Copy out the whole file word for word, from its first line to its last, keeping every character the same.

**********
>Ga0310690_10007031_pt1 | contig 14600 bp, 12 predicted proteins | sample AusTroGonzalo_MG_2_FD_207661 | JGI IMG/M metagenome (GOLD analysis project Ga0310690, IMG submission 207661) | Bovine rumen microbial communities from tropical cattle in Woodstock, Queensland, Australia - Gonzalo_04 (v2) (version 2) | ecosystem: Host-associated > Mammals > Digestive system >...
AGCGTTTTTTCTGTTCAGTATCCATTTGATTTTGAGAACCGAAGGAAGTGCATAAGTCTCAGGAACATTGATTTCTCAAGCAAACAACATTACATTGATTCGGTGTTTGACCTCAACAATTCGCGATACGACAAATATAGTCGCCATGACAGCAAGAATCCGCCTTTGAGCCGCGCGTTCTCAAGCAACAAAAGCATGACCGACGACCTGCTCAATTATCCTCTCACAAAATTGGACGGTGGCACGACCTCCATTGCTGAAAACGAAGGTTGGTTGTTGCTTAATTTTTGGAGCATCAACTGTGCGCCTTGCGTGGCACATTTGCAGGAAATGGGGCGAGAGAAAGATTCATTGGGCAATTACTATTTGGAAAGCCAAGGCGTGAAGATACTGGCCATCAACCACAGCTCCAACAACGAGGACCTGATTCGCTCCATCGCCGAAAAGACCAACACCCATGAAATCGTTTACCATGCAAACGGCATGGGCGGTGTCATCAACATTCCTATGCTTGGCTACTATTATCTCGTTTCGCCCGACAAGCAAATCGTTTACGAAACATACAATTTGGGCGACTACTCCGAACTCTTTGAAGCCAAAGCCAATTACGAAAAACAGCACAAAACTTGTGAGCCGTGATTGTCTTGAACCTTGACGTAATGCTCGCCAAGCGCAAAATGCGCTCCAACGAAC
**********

>Ga0310690_10007031_pt1 | contig 14600 bp, 12 predicted proteins | sample AusTroGonzalo_MG_2_FD_207661 | JGI IMG/M metagenome (GOLD analysis project Ga0310690, IMG submission 207661) | Bovine rumen microbial communities from tropical cattle in Woodstock, Queensland, Australia - Gonzalo_04 (v2) (version 2) | ecosystem: Host-associated > Mammals > Digestive system >...
AGCGTTTTTTCTGTTCAGTATCCATTTGATTTTGAGAACCGAAGGAAGTGCATAAGTCTCAGGAACATTGATTTCTCAAGCAAACAACATTACATTGATTCGGTGTTTGACCTCAACAATTCGCGATACGACAAATATAGTCGCCATGACAGCAAGAATCCGCCTTTGAGCCGCGCGTTCTCAAGCAACAAAAGCATGACCGACGACCTGCTCAATTATCCTCTCACAAAATTGGACGGTGGCACGACCTCCATTGCTGAAAACGAAGGTTGGTTGTTGCTTAATTTTTGGAGCATCAACTGTGCGCCTTGCGTGGCACATTTGCAGGAAATGGGGCGAGAGAAAGATTCATTGGGCAATTACTATTTGGAAAGCCAAGGCGTGAAGATACTGGCCATCAACCACAGCTCCAACAACGAGGACCTGATTCGCTCCATCGCCGAAAAGACCAACACCCATGAAATCGTTTACCATGCAAACGGCATGGGCGGTGTCATCAACATTCCTATGCTTGGCTACTATTATCTCGTTTCGCCCGACAAGCAAATCGTTTACGAAACATACAATTTGGGCGACTACTCCGAACTCTTTGAAGCCAAAGCCAATTACGAAAAACAGCACAAAACTTGTGAGCCGTGATTGTCTTGAACCTTGACGTAATGCTCGCCAAGCGCAAAATGCGCTCCAACGAAC